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Prairie Fare: Tempering a sweet tooth during holiday festivities

Sweets often play a prominent role in holiday menus.

A few years ago, my kids informed me that they really didn’t like turkey all that much.

I had a 15-pound turkey thawing in the refrigerator for Thanksgiving dinner. We had turkey for dinner.

My kids primarily liked the mashed potatoes, stuffing and pumpkin pie. Fortunately, leftover turkey freezes well.

The next year I made a large roasting hen. Having a chicken instead of turkey resulted in no leftovers.

What are your family’s favorite foods during holidays? We don’t all share the same cultural traditions and preferences. We may celebrate a variety of holidays. Even among traditional Thanksgiving celebrations, sometimes a turkey is not the centerpiece.

We are entering a couple of months filled with opportunities to enjoy various foods, and sweets often play a prominent role.

People of Scandinavian descent tend to like their sweets. I have an entire cookbook of Scandinavian sweets. “Kransekake” may be the preferred dessert. It’s an almond-shaped layered cake that looks like a tree.

If you celebrated in Peru, you might be enjoying sweetened hot chocolate with the addition of spices.

Those celebrating Hanukkah might enjoy latkes, a fried potato pancake with onion, egg, and matzo or breadcrumbs. They are often topped with sweetened applesauce.

If you lived in the United Kingdom, plum pudding may be the dessert course. Sometimes a coin is baked into the pudding. When I read about the coin, “choking hazard” came to my mind.

In France, you might have “Buche de Noel.” That’s a cake shaped and decorated to look like a yule log.

As you may have noticed, many holiday traditions center around the “treats.”

I recognize the appeal of sweet foods. Our collective sweet tooth probably saved our distant ancestors. Sweet foods found when foraging were safe to eat. Poisonous plants typically are bitter, so our ancestors steered clear of eating them, and we exist as a result.

Besides adding flavor, sugar plays a role in preserving food and providing texture. The browning of caramel candies, for example, is made possible by the addition of sugar. Cookies become light brown as a result of the chemical interaction of sugar, protein and heat. The browning also provides flavor.

The sugar in yeast bread recipes provides food to the yeast, so the dough rises. Most jams and jellies are at least partially preserved by the sugar they contain.

Unfortunately, we typically eat more than the recommended amount of added sweeteners during the holidays and all year long. On average, many people eat the equivalent of 60 pounds of sugar annually.

The latest version of Nutrition Facts labels includes “added sugars.” Read and compare labels. The American Heart Association recommends no more than 100 calories, or 6 teaspoons, of added sugars for women and not more than 150 calories of added sugar for men.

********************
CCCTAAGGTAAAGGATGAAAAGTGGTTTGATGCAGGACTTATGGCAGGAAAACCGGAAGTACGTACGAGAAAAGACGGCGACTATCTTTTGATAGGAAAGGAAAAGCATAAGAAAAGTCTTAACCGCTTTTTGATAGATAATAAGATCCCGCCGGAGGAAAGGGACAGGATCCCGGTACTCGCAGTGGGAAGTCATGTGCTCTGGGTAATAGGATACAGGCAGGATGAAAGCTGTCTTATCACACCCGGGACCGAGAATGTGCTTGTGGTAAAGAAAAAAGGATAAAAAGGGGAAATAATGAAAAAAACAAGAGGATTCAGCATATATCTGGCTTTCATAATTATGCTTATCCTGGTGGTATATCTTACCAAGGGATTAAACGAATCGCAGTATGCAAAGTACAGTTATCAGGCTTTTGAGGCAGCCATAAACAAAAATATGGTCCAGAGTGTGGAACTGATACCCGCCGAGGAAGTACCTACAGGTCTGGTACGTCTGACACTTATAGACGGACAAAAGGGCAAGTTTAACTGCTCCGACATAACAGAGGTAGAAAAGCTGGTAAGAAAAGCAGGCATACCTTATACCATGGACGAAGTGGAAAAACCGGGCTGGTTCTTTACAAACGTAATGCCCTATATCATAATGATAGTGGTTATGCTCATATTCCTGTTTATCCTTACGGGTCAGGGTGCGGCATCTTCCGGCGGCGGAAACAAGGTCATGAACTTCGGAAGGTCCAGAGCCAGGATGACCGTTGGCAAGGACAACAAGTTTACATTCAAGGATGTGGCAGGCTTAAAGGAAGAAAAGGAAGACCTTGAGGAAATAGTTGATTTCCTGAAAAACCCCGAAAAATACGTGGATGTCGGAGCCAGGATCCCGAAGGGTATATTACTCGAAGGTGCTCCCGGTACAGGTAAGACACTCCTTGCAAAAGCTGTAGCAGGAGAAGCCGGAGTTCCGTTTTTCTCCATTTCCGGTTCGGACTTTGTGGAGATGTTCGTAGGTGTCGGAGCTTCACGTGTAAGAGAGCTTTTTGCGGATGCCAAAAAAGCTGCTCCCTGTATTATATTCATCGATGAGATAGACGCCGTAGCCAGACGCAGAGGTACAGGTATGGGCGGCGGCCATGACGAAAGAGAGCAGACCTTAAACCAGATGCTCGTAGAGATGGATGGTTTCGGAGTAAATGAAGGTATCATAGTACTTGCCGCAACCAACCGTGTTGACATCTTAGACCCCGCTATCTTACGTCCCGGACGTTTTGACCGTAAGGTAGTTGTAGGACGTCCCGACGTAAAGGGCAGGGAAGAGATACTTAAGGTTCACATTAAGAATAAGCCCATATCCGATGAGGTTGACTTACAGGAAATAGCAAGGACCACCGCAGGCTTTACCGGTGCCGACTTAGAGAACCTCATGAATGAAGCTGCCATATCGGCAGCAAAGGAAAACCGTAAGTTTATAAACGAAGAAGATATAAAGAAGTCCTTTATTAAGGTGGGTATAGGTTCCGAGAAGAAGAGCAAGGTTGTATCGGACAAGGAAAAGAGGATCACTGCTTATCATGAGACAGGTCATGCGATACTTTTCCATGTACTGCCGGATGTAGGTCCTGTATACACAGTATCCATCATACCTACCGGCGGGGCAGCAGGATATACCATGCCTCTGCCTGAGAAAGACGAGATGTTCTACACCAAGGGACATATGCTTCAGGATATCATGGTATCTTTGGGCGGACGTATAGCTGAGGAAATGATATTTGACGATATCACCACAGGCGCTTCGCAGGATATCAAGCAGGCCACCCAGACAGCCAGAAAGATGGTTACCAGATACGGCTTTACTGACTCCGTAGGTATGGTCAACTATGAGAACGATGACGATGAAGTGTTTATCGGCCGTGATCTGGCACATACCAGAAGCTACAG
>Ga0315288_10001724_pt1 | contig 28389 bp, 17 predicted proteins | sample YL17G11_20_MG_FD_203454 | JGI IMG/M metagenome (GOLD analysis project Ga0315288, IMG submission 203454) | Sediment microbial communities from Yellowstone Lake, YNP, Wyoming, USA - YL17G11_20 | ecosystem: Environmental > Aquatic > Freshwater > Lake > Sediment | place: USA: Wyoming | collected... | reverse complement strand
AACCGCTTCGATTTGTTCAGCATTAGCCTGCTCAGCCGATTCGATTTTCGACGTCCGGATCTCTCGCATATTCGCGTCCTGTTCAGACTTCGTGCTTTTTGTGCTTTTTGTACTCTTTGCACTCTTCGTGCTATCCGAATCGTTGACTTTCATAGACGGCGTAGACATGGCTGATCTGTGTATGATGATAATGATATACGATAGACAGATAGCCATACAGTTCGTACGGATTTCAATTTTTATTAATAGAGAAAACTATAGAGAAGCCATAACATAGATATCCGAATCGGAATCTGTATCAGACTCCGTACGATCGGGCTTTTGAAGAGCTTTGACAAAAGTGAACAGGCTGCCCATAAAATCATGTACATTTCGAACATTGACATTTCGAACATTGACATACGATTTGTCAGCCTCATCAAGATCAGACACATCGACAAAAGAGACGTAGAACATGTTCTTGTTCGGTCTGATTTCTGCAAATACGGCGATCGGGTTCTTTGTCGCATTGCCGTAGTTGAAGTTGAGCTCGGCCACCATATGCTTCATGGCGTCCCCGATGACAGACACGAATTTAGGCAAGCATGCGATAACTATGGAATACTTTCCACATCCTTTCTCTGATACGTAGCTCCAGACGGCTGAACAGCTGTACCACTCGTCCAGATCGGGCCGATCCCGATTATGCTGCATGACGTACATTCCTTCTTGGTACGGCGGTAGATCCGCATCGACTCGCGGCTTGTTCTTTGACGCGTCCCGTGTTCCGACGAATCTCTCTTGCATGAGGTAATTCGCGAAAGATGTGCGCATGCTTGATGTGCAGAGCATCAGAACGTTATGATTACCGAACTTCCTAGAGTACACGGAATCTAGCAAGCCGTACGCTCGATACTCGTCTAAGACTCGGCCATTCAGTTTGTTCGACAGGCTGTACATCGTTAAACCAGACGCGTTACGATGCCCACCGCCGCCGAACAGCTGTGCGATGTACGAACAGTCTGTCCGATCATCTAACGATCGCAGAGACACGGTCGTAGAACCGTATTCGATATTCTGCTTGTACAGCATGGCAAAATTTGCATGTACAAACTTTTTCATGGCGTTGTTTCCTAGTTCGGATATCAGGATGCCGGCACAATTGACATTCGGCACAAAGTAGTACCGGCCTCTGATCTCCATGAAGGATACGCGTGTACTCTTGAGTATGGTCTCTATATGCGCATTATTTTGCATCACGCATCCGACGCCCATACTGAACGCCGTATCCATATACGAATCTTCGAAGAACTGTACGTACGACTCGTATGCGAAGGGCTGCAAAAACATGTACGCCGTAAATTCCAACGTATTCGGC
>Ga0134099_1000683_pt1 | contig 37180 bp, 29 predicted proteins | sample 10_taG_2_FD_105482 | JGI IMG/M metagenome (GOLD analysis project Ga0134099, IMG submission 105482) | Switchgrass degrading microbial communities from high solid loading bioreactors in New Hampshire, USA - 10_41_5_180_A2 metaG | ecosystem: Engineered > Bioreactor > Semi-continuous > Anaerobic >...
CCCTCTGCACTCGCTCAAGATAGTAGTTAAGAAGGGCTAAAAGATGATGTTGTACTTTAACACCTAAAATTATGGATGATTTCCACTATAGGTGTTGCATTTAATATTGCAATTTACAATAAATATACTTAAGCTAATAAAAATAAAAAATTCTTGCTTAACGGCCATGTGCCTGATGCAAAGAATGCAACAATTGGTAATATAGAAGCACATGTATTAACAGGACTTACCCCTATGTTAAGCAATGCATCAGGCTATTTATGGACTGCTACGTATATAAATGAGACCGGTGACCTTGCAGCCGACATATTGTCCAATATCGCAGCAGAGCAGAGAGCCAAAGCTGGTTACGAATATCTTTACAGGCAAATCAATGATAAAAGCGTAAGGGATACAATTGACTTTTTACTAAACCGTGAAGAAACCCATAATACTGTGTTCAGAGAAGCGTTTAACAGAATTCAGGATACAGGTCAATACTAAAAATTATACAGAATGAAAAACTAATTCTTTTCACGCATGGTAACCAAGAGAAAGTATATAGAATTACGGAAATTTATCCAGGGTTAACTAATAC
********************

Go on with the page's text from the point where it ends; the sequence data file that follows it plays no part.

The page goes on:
Regardless of your preferred sweet treat, be sure to slow down and enjoy what you are eating. Remember that it takes your brain a while to get the idea that your stomach is full. Have a piece of pumpkin pie or enjoy your favorite cookie, but avoid having two servings of each.

Choose naturally sweet fresh fruit. Try a fruit salad, dip, kabobs or parfait cup. Kiwis, oranges, persimmons, mandarins, apples, pears and grapefruits are some fruits that are in season in the U.S. during December. Many of these are delicious with a yogurt-based dip or make a great winter fruit salad.

Eat before the party. Sugary foods can be devoured easily when you are hungry. Make sure to eat a small meal or snack, such as soup, before heading to holiday gatherings. If this isn’t an option for you, try snacking on the meat, cheese or veggie tray before stopping by the cookie tray.

Drink plenty of water or fruit-infused water. The Journal of Human Nutrition and Dietetics examined the dietary benefits of consuming plain water. They found that drinking more plain water was associated with reduced overall calories, and reduced sugar-sweetened beverages and other discretionary foods.

Here's a high-water, refreshing dessert after a heavy meal.

Grape Sorbet

3 cups frozen seedless green or red grapes
1 tablespoon fresh mint
3 tablespoons honey
2 teaspoons fresh lemon juice
Pinch of coarse salt

Place grapes in a food processor with mint, honey, lemon juice and salt. Puree. Place in freezer until firm, at least four hours.

Each serving has 130 calories, 0 grams (g) fat, 1 g protein, 34 g carbohydrate, 1 g fiber and 65 milligrams sodium.

(Julie Garden-Robinson, Ph.D., R.D., L.R.D., is a North Dakota State University Extension food and nutrition specialist and professor in the Department of Health, Nutrition and Exercise Sciences.)

NDSU Agriculture Communication – Nov. 16, 2023

Source: Julie Garden-Robinson, 701-231-7187, julie.garden-robinson@ndsu.edu

Editor: Elizabeth Cronin, 701-231-7881, elizabeth.cronin@ndsu.edu


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